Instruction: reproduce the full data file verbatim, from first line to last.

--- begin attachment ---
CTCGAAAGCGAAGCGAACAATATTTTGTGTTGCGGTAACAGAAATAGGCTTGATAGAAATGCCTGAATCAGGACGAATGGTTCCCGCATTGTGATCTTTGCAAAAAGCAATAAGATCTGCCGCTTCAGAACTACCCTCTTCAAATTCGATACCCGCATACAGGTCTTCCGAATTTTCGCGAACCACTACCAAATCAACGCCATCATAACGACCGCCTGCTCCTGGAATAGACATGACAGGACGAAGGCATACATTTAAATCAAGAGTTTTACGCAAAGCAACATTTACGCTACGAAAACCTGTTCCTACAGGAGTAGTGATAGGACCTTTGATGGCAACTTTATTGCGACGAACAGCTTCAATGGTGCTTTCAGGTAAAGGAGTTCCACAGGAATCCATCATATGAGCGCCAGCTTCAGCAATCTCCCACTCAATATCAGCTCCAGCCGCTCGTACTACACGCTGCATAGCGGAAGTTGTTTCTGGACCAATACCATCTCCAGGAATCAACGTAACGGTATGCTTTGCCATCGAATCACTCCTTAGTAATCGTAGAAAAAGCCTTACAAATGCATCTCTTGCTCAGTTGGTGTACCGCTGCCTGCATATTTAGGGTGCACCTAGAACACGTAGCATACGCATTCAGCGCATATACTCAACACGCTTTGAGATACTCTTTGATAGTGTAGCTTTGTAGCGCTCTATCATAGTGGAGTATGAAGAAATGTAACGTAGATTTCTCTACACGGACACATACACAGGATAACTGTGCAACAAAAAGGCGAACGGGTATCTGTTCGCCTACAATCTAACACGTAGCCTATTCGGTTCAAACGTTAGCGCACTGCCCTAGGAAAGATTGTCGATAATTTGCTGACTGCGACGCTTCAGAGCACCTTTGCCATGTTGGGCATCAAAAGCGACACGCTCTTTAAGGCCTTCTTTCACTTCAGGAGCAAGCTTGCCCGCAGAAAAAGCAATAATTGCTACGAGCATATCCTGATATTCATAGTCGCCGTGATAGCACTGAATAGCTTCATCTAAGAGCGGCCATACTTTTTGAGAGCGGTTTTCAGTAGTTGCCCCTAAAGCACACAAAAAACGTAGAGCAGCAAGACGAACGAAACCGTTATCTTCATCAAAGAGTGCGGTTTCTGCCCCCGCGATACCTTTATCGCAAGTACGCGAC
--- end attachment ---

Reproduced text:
CTCGAAAGCGAAGCGAACAATATTTTGTGTTGCGGTAACAGAAATAGGCTTGATAGAAATGCCTGAATCAGGACGAATGGTTCCCGCATTGTGATCTTTGCAAAAAGCAATAAGATCTGCCGCTTCAGAACTACCCTCTTCAAATTCGATACCCGCATACAGGTCTTCCGAATTTTCGCGAACCACTACCAAATCAACGCCATCATAACGACCGCCTGCTCCTGGAATAGACATGACAGGACGAAGGCATACATTTAAATCAAGAGTTTTACGCAAAGCAACATTTACGCTACGAAAACCTGTTCCTACAGGAGTAGTGATAGGACCTTTGATGGCAACTTTATTGCGACGAACAGCTTCAATGGTGCTTTCAGGTAAAGGAGTTCCACAGGAATCCATCATATGAGCGCCAGCTTCAGCAATCTCCCACTCAATATCAGCTCCAGCCGCTCGTACTACACGCTGCATAGCGGAAGTTGTTTCTGGACCAATACCATCTCCAGGAATCAACGTAACGGTATGCTTTGCCATCGAATCACTCCTTAGTAATCGTAGAAAAAGCCTTACAAATGCATCTCTTGCTCAGTTGGTGTACCGCTGCCTGCATATTTAGGGTGCACCTAGAACACGTAGCATACGCATTCAGCGCATATACTCAACACGCTTTGAGATACTCTTTGATAGTGTAGCTTTGTAGCGCTCTATCATAGTGGAGTATGAAGAAATGTAACGTAGATTTCTCTACACGGACACATACACAGGATAACTGTGCAACAAAAAGGCGAACGGGTATCTGTTCGCCTACAATCTAACACGTAGCCTATTCGGTTCAAACGTTAGCGCACTGCCCTAGGAAAGATTGTCGATAATTTGCTGACTGCGACGCTTCAGAGCACCTTTGCCATGTTGGGCATCAAAAGCGACACGCTCTTTAAGGCCTTCTTTCACTTCAGGAGCAAGCTTGCCCGCAGAAAAAGCAATAATTGCTACGAGCATATCCTGATATTCATAGTCGCCGTGATAGCACTGAATAGCTTCATCTAAGAGCGGCCATACTTTTTGAGAGCGGTTTTCAGTAGTTGCCCCTAAAGCACACAAAAAACGTAGAGCAGCAAGACGAACGAAACCGTTATCTTCATCAAAGAGTGCGGTTTCTGCCCCCGCGATACCTTTATCGCAAGTACGCGAC